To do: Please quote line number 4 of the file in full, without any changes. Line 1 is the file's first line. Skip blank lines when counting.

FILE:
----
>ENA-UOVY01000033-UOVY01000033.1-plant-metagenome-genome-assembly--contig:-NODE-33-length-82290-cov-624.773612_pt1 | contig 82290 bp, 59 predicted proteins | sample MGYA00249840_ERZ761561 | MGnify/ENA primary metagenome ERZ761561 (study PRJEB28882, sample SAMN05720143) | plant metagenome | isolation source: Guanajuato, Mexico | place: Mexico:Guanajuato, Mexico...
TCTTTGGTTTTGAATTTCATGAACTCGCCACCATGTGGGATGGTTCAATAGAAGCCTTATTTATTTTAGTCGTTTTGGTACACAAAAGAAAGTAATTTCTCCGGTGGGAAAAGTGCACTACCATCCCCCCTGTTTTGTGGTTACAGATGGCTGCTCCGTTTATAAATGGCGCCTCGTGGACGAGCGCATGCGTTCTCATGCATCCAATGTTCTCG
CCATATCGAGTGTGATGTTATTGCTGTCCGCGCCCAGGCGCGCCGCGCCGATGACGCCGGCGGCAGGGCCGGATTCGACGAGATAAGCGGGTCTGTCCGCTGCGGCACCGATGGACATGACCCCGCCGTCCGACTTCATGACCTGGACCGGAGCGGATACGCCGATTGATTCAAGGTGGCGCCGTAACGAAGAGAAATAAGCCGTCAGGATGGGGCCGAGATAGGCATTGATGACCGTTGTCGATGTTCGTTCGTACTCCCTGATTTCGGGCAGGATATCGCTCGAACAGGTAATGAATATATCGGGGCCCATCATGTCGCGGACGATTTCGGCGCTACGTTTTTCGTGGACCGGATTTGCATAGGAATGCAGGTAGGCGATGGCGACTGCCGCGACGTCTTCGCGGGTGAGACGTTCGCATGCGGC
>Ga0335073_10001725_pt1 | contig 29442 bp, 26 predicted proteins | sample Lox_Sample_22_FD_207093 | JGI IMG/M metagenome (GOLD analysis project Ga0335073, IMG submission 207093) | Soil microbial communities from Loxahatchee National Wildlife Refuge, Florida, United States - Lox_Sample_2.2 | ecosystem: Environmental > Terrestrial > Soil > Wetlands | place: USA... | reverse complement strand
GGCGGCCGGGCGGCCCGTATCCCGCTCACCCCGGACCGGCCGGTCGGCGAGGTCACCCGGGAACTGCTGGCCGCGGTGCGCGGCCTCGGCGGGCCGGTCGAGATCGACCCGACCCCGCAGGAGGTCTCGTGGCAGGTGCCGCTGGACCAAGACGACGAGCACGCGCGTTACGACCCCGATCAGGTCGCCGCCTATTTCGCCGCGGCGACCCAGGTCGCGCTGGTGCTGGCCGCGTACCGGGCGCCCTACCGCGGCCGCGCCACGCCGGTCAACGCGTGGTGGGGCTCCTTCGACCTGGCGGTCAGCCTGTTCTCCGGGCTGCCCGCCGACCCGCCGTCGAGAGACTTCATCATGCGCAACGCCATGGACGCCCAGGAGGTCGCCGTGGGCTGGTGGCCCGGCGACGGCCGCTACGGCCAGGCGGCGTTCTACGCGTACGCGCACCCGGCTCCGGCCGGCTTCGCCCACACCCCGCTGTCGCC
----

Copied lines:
>Ga0335073_10001725_pt1 | contig 29442 bp, 26 predicted proteins | sample Lox_Sample_22_FD_207093 | JGI IMG/M metagenome (GOLD analysis project Ga0335073, IMG submission 207093) | Soil microbial communities from Loxahatchee National Wildlife Refuge, Florida, United States - Lox_Sample_2.2 | ecosystem: Environmental > Terrestrial > Soil > Wetlands | place: USA... | reverse complement strand